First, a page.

Move over surfing and pasties, there’s a new trend in town: walking.
Visitors can’t seem to get enough of exploring Cornwall on foot these days, and it’s no wonder why. A ramble in the Duchy affords access to glorious remote places, stunning coastline, and expansive green spaces, allowing a heady sense of escapism and discovery while exercising mind and body in the most sublime way.
If you’re a fan of the slow walking movement, you’ll relish the opportunity to wander your way through forest, countryside, World Heritage Mining sites, town and beach. Or if you prefer a more adrenalised approach, then there’s opportunity aplenty to hike a tor, climb a (mini) mountain, or even up the pace on a popular running route.
Toward east Cornwall, there’s an almost endless array of options. From The Camel Trail to Blisland’s De Lank Quarry, you’ll find miles of farmland, woodland and moorland to freely roam.
Further examples of the Duchy’s characterful place names, Rough Tor and Brown Willy comprise Cornwall’s twin peaks where popular walking routes afford especially awe-inspiring views at their summit.
Cycle or walk the Mineral Tramways Coast to Coast trail from Portreath to Devoran, which passes through a diverse range of habitats and landscapes, from the Atlantic fishing port on the north through woodland, valleys and mining landscapes to the picture-postcard pretty harbour village on the south coast.
With Cardinham Woods almost slap bang in the middle of Cornwall, everyone from dog walkers to horse riders and cyclists can take advantage of the mass of tracks and trails. You’ll delight in the rural sights, scattering of play, picnic and barbecue areas, or a well-deserved refuel at the Woods Café.
On the south coast, walkers can trek toward the jaw-droppingly dramatic, Dodman Point or opt for the softly sweeping Lansallos: this section of the South West Coast Path takes in some spellbindingly scenic sights.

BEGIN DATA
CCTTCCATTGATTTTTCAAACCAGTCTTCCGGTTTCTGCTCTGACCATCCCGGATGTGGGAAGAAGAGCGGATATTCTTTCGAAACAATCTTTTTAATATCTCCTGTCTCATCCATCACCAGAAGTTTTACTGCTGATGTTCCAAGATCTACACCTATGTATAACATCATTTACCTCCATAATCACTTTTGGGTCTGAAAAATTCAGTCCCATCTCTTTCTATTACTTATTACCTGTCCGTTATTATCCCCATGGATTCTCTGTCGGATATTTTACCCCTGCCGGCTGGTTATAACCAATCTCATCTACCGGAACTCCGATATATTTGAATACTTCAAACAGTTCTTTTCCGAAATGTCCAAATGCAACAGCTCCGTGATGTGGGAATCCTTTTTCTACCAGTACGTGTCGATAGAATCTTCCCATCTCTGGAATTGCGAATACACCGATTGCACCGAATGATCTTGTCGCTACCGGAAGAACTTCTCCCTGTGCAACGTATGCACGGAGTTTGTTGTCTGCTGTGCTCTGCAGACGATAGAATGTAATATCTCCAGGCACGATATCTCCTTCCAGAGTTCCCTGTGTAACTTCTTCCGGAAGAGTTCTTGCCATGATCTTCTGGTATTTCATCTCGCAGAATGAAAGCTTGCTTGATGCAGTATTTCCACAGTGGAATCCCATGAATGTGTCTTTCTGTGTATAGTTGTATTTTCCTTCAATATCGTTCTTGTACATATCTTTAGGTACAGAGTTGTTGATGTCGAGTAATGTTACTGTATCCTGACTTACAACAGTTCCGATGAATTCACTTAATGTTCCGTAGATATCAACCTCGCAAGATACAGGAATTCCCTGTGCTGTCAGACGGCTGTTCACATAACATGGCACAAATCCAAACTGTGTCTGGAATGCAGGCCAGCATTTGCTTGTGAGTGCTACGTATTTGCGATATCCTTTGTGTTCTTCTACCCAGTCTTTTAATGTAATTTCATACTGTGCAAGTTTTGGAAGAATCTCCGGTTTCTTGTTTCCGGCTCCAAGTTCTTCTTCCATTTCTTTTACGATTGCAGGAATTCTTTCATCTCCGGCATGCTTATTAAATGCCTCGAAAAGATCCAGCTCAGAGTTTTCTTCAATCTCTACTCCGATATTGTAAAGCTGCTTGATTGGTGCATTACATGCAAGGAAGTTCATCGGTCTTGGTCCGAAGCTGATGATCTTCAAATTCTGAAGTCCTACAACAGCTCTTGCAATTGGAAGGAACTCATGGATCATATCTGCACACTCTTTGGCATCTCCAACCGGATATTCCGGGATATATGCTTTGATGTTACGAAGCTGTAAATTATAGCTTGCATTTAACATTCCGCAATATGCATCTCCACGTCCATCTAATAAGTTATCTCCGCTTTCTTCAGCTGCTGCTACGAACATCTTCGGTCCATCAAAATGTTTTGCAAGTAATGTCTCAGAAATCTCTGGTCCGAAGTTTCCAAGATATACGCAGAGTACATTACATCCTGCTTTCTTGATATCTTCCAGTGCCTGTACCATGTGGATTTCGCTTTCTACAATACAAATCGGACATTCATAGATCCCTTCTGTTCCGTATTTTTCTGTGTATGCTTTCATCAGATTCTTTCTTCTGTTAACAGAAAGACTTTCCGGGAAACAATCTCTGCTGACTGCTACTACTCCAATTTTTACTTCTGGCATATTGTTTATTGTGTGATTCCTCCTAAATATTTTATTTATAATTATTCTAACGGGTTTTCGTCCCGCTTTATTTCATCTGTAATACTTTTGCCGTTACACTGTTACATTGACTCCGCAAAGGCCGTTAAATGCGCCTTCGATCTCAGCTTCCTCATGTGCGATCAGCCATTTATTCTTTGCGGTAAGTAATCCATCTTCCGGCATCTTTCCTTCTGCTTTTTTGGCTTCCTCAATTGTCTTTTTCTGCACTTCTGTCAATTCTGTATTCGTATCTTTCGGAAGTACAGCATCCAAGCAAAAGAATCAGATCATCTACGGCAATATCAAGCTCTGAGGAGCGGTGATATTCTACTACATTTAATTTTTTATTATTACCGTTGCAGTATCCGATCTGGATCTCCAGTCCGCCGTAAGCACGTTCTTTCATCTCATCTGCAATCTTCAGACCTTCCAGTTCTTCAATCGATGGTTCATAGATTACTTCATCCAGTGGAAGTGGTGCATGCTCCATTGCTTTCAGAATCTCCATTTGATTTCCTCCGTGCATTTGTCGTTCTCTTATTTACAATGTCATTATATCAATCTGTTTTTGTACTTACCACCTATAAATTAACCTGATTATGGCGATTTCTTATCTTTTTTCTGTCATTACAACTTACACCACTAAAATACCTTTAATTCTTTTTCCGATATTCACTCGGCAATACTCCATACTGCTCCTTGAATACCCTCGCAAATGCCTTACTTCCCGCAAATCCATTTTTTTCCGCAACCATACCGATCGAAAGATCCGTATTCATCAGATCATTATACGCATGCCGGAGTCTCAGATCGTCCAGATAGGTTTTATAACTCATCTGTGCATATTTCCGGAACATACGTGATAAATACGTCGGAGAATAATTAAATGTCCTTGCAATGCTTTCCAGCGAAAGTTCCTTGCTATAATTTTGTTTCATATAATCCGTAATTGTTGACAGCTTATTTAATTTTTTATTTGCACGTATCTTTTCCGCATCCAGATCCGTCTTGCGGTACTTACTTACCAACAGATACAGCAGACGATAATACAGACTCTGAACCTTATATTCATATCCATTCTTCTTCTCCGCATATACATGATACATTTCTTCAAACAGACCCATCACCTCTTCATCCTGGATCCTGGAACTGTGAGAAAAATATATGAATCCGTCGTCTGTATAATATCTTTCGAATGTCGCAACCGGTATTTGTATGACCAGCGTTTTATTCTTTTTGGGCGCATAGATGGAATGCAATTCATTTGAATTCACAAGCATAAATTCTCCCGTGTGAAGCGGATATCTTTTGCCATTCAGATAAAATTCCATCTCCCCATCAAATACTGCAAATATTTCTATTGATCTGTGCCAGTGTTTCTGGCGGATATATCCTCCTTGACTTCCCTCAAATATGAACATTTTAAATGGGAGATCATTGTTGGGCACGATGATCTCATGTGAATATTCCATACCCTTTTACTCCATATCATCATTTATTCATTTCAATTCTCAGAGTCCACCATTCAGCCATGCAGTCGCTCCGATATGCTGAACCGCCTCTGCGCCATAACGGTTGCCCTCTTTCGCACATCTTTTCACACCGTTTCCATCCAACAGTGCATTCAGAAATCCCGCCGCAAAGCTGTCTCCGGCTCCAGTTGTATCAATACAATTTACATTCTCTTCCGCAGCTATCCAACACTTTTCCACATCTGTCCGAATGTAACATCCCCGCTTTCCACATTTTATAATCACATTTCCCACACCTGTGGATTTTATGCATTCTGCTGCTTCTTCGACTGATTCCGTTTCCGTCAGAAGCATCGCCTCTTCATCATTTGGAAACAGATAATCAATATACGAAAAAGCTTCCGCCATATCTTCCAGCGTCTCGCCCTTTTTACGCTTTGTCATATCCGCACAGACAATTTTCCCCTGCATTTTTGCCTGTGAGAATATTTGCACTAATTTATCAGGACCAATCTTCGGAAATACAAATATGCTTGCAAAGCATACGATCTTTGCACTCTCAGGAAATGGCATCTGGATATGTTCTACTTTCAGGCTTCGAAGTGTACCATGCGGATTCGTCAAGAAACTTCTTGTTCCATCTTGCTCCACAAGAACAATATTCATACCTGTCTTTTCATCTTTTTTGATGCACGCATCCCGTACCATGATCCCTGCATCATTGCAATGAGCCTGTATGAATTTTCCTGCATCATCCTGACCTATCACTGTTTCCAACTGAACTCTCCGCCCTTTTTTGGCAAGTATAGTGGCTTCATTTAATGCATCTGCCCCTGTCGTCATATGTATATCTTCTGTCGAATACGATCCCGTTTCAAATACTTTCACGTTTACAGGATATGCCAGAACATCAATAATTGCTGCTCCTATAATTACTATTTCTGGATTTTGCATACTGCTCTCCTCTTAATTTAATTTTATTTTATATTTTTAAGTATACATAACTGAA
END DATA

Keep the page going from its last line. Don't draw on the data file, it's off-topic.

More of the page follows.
Roam South East Cornwall’s unique nature reserve surrounding Kilminorth Woods in nearby Looe’s interior, or follow the coastal path west toward Talland Bay passing the medieval remains of Lamanna Chapel.
The benefit of the area’s variety of lanes, footpaths and walkways is that you can set your own itinerary and agenda to suit, whether you wish to sightsee along the seaside or venture into the hinterland’s hidden greenery.
Other top tracks to consider are along Porthluney Cove (not forgetting to schedule a stop off at Caerhays Castle), Millendreath and the Monkey Sanctuary (definitely one for the kids), and the gradual ascent to absorb the awe-inspired sea views at the summit of Struddicks.
Then there’s the wild west of Cornwall, where the term ‘spoilt for choice’ becomes awe-inspiringly manifest.
The likes of Mousehole to Lamorna Cove, ‘The Wild Land’s End Way’ (St Ives to Penzance), Porthcurno to Logan’s Rock (with a stop-off at the famous Minack Theatre) and artists’ favourite, St Michael’s Way are all ripe for the avid rambler’s picking; while cross-country routes including Trencrom and Godolphin Hill boast incredible hilltop panoramas across the peninsula.
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